I always think of this book as my first EP, in music terms. I wouldn’t do this book any other way. It’s my little statement and mine to champion. I can’t imagine the cover art would have been done by anyone other than Sam Means. It’s 100% my thing. I love the little wins, when a bookstore takes in ten copies and I have to find a way to sell them. It reminds me of all of the hard work my musician friends have done for all of these years.
One night I was dancing around my bedroom while my friend Christina sang, and the next morning we woke to a facebook message from you- inquiring about Christina. That still seems bizarre. What advice would you give to aspiring musicians in order to attract the attention of a top manager?
Don’t wait around. Christina was busting her ass waitressing and was recording music when I met her, and putting it out there on Youtube. She was storming down this path and was going to get her break no matter what. She pushed it all to happen, I was just there to pull at the right moment and then listen to you two scream like maniacs when it all got going.
Also, you’d be surprised at how many unsolicited emails I reply to. I listen to music that people send me, videos that young directors send me, photographers looking for a break, I always have. It’s pretty easy to track me down, the hard part is gathering up the nads to write the email. I’ve ended up working with some great people through some rather loose connections. Don’t be afraid to cold call. We aren’t all robots, but I will tell you if I think what you’re doing is terrible, so beware!
Favorite book you have ever read?
I think that the book that influenced me earliest and hardest was A Prayer For Owen Meany by John Irving. My favorite thing that has ever been writtenis a short story by Dave Eggers called After I was Thrown In The River and Before I Drowned.
The one that carried me through as a writer was Stephen King’s On Writing, a must for anyone who wants to write anything.
Favorite song you have ever heard?
If you’re going to push me into it, it would probably be “God Loves Everyone” by Ron Sexsmith.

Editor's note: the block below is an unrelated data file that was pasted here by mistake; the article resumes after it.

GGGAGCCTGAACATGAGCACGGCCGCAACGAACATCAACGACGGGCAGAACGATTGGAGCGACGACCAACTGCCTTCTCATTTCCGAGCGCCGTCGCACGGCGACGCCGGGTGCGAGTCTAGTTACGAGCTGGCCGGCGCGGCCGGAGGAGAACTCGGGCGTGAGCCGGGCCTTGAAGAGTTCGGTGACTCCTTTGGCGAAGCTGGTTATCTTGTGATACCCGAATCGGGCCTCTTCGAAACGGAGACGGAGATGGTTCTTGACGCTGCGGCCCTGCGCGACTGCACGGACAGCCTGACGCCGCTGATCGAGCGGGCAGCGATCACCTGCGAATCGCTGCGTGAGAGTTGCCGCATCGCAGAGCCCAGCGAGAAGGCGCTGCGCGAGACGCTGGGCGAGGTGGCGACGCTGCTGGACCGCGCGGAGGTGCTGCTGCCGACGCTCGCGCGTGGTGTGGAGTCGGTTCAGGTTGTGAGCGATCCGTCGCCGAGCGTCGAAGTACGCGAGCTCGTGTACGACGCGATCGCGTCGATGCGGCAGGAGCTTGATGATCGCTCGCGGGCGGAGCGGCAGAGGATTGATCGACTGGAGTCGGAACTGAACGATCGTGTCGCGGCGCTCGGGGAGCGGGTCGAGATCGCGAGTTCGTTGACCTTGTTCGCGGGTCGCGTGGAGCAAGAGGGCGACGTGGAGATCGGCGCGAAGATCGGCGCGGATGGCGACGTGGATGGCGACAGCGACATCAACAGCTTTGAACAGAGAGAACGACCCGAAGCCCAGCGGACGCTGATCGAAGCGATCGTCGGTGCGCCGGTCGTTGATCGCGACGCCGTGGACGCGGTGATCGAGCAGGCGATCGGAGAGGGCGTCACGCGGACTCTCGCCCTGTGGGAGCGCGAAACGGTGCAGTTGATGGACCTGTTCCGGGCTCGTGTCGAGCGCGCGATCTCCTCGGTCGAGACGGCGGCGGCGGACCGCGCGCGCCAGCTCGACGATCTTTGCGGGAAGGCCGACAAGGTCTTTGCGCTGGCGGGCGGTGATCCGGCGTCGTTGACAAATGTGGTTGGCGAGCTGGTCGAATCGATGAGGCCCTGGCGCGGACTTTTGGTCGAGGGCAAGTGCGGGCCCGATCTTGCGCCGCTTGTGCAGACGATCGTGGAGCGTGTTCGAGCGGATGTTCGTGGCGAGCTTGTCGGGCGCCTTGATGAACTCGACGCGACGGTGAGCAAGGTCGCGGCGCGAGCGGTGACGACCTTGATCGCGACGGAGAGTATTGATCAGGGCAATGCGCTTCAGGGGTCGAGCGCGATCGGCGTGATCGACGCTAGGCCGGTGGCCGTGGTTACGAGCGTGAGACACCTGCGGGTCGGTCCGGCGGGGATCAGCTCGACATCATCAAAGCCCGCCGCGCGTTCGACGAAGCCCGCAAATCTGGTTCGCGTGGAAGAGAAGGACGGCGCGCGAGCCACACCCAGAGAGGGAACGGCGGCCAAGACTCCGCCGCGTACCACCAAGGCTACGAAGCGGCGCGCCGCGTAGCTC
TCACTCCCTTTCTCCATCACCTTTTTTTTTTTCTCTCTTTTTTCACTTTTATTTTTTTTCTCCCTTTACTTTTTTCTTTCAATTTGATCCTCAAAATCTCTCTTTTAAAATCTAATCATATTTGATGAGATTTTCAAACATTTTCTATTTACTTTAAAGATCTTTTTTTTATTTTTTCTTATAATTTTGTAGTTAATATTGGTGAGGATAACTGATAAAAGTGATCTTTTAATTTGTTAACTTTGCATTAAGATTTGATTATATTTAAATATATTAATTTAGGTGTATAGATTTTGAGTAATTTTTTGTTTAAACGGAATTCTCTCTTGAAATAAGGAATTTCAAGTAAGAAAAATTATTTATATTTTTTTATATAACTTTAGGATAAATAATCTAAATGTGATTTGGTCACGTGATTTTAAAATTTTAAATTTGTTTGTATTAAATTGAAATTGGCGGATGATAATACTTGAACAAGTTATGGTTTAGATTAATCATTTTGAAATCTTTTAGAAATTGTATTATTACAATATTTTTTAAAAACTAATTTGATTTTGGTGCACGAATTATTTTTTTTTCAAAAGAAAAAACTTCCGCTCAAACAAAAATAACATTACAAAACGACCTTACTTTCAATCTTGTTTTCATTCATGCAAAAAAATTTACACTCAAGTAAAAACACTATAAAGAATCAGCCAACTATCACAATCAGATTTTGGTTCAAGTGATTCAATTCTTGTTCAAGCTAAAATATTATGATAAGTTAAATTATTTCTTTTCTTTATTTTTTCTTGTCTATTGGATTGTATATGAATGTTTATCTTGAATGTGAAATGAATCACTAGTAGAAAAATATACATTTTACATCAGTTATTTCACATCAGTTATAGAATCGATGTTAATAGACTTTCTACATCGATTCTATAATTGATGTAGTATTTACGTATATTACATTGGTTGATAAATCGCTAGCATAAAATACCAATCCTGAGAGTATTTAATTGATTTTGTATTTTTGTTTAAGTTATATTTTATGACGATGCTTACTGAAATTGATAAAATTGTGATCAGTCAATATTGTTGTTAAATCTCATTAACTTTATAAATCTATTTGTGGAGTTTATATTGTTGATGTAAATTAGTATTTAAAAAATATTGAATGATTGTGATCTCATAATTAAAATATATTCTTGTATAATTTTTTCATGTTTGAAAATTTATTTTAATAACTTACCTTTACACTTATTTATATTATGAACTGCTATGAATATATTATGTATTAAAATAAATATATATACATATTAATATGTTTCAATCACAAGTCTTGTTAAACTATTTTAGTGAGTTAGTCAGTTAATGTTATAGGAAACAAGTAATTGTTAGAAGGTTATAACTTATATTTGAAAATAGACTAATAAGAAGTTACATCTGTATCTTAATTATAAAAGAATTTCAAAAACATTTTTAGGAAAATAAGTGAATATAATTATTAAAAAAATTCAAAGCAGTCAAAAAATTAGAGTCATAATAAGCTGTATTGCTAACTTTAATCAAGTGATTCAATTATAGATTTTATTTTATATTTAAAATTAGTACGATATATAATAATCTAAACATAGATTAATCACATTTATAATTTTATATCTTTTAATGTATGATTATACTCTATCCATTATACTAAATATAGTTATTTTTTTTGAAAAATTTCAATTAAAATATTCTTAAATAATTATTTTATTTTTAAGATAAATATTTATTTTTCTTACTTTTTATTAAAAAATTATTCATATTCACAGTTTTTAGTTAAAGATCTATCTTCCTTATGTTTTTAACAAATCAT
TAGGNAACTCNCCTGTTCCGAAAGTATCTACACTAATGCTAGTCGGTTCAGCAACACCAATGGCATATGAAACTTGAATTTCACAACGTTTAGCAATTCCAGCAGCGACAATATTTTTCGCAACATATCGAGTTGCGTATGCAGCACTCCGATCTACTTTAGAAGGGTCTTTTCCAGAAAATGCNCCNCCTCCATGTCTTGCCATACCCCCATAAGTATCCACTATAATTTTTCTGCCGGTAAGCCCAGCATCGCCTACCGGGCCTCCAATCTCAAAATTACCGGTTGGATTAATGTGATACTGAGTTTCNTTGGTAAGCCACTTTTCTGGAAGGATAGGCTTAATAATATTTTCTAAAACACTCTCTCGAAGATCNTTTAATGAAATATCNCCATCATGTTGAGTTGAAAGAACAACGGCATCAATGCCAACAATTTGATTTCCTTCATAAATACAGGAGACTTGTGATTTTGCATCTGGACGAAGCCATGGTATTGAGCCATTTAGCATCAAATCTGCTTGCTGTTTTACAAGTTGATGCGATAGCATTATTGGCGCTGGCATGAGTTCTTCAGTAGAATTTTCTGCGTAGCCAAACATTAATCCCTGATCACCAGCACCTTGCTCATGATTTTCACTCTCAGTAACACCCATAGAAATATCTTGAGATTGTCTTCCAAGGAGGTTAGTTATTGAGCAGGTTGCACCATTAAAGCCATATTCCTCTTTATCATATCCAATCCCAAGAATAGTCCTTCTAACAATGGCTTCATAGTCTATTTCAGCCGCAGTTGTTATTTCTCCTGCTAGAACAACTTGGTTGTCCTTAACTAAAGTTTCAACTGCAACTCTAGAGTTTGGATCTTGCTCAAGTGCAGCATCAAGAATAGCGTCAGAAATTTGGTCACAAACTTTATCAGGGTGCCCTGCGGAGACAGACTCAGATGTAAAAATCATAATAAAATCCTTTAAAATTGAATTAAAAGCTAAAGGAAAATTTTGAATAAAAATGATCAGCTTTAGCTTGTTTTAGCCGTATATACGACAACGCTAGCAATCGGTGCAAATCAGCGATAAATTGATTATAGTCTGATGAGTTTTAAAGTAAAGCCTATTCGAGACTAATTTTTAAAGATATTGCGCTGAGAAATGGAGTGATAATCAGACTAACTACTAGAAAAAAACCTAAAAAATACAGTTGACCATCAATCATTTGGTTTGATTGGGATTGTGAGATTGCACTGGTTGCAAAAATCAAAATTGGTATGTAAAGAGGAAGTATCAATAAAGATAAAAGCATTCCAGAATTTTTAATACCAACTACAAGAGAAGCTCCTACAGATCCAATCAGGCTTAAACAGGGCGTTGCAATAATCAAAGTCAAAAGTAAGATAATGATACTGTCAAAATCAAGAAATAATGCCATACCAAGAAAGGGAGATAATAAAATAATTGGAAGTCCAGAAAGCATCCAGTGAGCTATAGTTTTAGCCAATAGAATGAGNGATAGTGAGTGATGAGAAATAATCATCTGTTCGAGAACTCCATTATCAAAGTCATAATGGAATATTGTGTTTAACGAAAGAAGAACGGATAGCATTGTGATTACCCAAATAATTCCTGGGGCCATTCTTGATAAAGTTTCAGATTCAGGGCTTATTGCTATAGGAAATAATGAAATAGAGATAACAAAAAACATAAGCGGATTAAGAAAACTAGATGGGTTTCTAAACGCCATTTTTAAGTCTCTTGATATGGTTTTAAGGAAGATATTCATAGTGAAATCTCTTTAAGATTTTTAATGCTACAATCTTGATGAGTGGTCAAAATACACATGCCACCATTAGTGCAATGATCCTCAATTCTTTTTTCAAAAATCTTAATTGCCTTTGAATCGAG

What places have you yet to travel that you haven't yet?
I get physically anxious thinking about this, the way some people get nervous before a sporting event. There is so much world out there and I feel like I have way too many places to see. I would honestly go anywhere, any time, barring countries where people want to chop my head off or hang me. I have been daydreaming about Bhutan a lot lately. They only allow a certain number of tourists a year, and once in the country you pay them a daily amount and they take care of you. You actually can’t even book your own travel inside the country. I love the idea of handing myself over to someone else like that.
Reading your book made me feel incredibly small and like I haven't even lived yet. Was your intention to set fire to asense of wanderlust in your readers?
Not at all. The book for me was more to report back about what I took from the trip. I really never thought about readers when writing it, which is probably why it’s a naughty read in a couple of parts. My writer heroes do it selfishly, and I guess I’m a selfish writer too.
I am a big fan of being open and honest, sometimes to my own determent. We you at all worried about publishing sure a raw, honest book, and then returning to the business world?
Terrified. I certainly didn’t want Aunt Becky to ever hear about what happened in that club in Argentina, or what happened on that Island in Fiji, or that I ate dog. I grew more brave as some of these pieces were published online, and people seemed to get what I was doing.
The breakthrough came when I blogged a story called "On Drowning", which is about a band that I managed called The Format breaking up the same day I’d found a dead boy in a pool. There was never going to be a moment where I put it out there more, and the response really encouraged me to follow my own path. It also helped me reckon with it all.
Would you choose to become a writer or stay on the road?!
You guys can follow Tom, send your unsolicited emails and purchase his book WAYWARD here.